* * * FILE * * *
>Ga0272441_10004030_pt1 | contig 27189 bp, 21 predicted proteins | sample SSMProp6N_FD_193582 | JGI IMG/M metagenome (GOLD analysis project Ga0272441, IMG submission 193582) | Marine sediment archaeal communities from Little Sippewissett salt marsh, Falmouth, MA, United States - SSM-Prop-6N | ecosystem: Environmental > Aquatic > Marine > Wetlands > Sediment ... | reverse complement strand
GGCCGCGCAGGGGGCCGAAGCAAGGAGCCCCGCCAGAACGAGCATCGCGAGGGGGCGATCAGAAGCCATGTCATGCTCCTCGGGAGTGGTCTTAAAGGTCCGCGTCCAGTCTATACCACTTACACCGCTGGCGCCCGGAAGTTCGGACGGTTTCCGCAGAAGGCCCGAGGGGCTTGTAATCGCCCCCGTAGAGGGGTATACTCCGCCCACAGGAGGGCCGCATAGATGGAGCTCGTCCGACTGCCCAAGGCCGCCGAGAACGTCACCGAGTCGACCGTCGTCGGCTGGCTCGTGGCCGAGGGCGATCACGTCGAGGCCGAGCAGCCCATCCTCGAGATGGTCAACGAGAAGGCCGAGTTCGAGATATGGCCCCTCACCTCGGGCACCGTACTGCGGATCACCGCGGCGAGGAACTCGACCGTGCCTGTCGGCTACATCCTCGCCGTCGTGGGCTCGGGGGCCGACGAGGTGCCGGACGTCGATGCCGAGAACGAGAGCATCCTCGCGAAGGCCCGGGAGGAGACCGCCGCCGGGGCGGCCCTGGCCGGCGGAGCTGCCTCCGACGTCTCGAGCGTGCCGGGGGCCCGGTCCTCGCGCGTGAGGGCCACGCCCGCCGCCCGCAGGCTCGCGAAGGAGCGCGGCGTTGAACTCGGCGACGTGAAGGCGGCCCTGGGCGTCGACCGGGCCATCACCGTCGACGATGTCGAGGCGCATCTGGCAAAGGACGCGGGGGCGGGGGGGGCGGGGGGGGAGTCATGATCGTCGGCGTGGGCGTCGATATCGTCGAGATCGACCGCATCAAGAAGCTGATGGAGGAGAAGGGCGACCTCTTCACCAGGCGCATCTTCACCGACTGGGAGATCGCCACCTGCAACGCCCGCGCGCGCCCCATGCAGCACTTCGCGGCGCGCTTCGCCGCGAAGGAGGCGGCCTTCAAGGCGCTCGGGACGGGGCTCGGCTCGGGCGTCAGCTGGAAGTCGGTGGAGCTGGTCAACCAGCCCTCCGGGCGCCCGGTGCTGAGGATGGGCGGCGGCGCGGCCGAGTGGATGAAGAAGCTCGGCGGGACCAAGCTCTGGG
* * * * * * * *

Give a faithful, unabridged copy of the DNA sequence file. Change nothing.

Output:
>Ga0272441_10004030_pt1 | contig 27189 bp, 21 predicted proteins | sample SSMProp6N_FD_193582 | JGI IMG/M metagenome (GOLD analysis project Ga0272441, IMG submission 193582) | Marine sediment archaeal communities from Little Sippewissett salt marsh, Falmouth, MA, United States - SSM-Prop-6N | ecosystem: Environmental > Aquatic > Marine > Wetlands > Sediment ... | reverse complement strand
GGCCGCGCAGGGGGCCGAAGCAAGGAGCCCCGCCAGAACGAGCATCGCGAGGGGGCGATCAGAAGCCATGTCATGCTCCTCGGGAGTGGTCTTAAAGGTCCGCGTCCAGTCTATACCACTTACACCGCTGGCGCCCGGAAGTTCGGACGGTTTCCGCAGAAGGCCCGAGGGGCTTGTAATCGCCCCCGTAGAGGGGTATACTCCGCCCACAGGAGGGCCGCATAGATGGAGCTCGTCCGACTGCCCAAGGCCGCCGAGAACGTCACCGAGTCGACCGTCGTCGGCTGGCTCGTGGCCGAGGGCGATCACGTCGAGGCCGAGCAGCCCATCCTCGAGATGGTCAACGAGAAGGCCGAGTTCGAGATATGGCCCCTCACCTCGGGCACCGTACTGCGGATCACCGCGGCGAGGAACTCGACCGTGCCTGTCGGCTACATCCTCGCCGTCGTGGGCTCGGGGGCCGACGAGGTGCCGGACGTCGATGCCGAGAACGAGAGCATCCTCGCGAAGGCCCGGGAGGAGACCGCCGCCGGGGCGGCCCTGGCCGGCGGAGCTGCCTCCGACGTCTCGAGCGTGCCGGGGGCCCGGTCCTCGCGCGTGAGGGCCACGCCCGCCGCCCGCAGGCTCGCGAAGGAGCGCGGCGTTGAACTCGGCGACGTGAAGGCGGCCCTGGGCGTCGACCGGGCCATCACCGTCGACGATGTCGAGGCGCATCTGGCAAAGGACGCGGGGGCGGGGGGGGCGGGGGGGGAGTCATGATCGTCGGCGTGGGCGTCGATATCGTCGAGATCGACCGCATCAAGAAGCTGATGGAGGAGAAGGGCGACCTCTTCACCAGGCGCATCTTCACCGACTGGGAGATCGCCACCTGCAACGCCCGCGCGCGCCCCATGCAGCACTTCGCGGCGCGCTTCGCCGCGAAGGAGGCGGCCTTCAAGGCGCTCGGGACGGGGCTCGGCTCGGGCGTCAGCTGGAAGTCGGTGGAGCTGGTCAACCAGCCCTCCGGGCGCCCGGTGCTGAGGATGGGCGGCGGCGCGGCCGAGTGGATGAAGAAGCTCGGCGGGACCAAGCTCTGGG